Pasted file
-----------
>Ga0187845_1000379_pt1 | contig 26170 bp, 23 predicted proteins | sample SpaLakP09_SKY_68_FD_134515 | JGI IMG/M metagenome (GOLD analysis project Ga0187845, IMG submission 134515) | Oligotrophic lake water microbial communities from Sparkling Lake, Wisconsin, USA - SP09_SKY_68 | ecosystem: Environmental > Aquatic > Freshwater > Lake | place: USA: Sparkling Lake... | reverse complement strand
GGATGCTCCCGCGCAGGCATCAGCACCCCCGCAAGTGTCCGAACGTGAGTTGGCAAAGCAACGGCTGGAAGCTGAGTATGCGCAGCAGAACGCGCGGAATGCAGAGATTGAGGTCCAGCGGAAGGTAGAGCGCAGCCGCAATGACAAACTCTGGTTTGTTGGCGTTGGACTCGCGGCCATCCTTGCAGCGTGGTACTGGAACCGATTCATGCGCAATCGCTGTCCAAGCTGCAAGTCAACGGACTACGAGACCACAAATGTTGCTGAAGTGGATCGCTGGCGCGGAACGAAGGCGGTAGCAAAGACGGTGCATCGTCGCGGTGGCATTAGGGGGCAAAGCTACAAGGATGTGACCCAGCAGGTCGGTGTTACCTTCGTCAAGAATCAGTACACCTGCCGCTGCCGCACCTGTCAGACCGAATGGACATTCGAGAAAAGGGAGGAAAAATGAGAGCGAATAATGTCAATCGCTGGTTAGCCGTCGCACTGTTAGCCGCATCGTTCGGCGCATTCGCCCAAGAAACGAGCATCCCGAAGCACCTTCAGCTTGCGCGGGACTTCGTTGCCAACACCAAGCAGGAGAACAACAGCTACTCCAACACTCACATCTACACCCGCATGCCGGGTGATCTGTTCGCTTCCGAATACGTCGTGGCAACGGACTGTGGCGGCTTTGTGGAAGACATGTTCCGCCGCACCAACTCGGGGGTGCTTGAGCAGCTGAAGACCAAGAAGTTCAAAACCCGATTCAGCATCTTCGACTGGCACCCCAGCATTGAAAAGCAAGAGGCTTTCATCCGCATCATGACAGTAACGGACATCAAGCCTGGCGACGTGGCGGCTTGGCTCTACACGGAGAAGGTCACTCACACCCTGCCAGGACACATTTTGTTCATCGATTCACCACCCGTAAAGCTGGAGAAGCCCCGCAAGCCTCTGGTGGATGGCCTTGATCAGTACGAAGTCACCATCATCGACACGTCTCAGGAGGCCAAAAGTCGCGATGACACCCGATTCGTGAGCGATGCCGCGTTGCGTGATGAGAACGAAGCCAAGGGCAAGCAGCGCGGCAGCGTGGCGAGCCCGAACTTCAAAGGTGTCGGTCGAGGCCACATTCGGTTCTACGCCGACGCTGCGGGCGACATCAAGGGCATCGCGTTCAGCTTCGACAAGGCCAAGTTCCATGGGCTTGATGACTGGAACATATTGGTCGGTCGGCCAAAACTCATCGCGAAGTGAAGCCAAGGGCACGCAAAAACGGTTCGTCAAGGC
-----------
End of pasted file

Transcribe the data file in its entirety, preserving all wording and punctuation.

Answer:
>Ga0187845_1000379_pt1 | contig 26170 bp, 23 predicted proteins | sample SpaLakP09_SKY_68_FD_134515 | JGI IMG/M metagenome (GOLD analysis project Ga0187845, IMG submission 134515) | Oligotrophic lake water microbial communities from Sparkling Lake, Wisconsin, USA - SP09_SKY_68 | ecosystem: Environmental > Aquatic > Freshwater > Lake | place: USA: Sparkling Lake... | reverse complement strand
GGATGCTCCCGCGCAGGCATCAGCACCCCCGCAAGTGTCCGAACGTGAGTTGGCAAAGCAACGGCTGGAAGCTGAGTATGCGCAGCAGAACGCGCGGAATGCAGAGATTGAGGTCCAGCGGAAGGTAGAGCGCAGCCGCAATGACAAACTCTGGTTTGTTGGCGTTGGACTCGCGGCCATCCTTGCAGCGTGGTACTGGAACCGATTCATGCGCAATCGCTGTCCAAGCTGCAAGTCAACGGACTACGAGACCACAAATGTTGCTGAAGTGGATCGCTGGCGCGGAACGAAGGCGGTAGCAAAGACGGTGCATCGTCGCGGTGGCATTAGGGGGCAAAGCTACAAGGATGTGACCCAGCAGGTCGGTGTTACCTTCGTCAAGAATCAGTACACCTGCCGCTGCCGCACCTGTCAGACCGAATGGACATTCGAGAAAAGGGAGGAAAAATGAGAGCGAATAATGTCAATCGCTGGTTAGCCGTCGCACTGTTAGCCGCATCGTTCGGCGCATTCGCCCAAGAAACGAGCATCCCGAAGCACCTTCAGCTTGCGCGGGACTTCGTTGCCAACACCAAGCAGGAGAACAACAGCTACTCCAACACTCACATCTACACCCGCATGCCGGGTGATCTGTTCGCTTCCGAATACGTCGTGGCAACGGACTGTGGCGGCTTTGTGGAAGACATGTTCCGCCGCACCAACTCGGGGGTGCTTGAGCAGCTGAAGACCAAGAAGTTCAAAACCCGATTCAGCATCTTCGACTGGCACCCCAGCATTGAAAAGCAAGAGGCTTTCATCCGCATCATGACAGTAACGGACATCAAGCCTGGCGACGTGGCGGCTTGGCTCTACACGGAGAAGGTCACTCACACCCTGCCAGGACACATTTTGTTCATCGATTCACCACCCGTAAAGCTGGAGAAGCCCCGCAAGCCTCTGGTGGATGGCCTTGATCAGTACGAAGTCACCATCATCGACACGTCTCAGGAGGCCAAAAGTCGCGATGACACCCGATTCGTGAGCGATGCCGCGTTGCGTGATGAGAACGAAGCCAAGGGCAAGCAGCGCGGCAGCGTGGCGAGCCCGAACTTCAAAGGTGTCGGTCGAGGCCACATTCGGTTCTACGCCGACGCTGCGGGCGACATCAAGGGCATCGCGTTCAGCTTCGACAAGGCCAAGTTCCATGGGCTTGATGACTGGAACATATTGGTCGGTCGGCCAAAACTCATCGCGAAGTGAAGCCAAGGGCACGCAAAAACGGTTCGTCAAGGC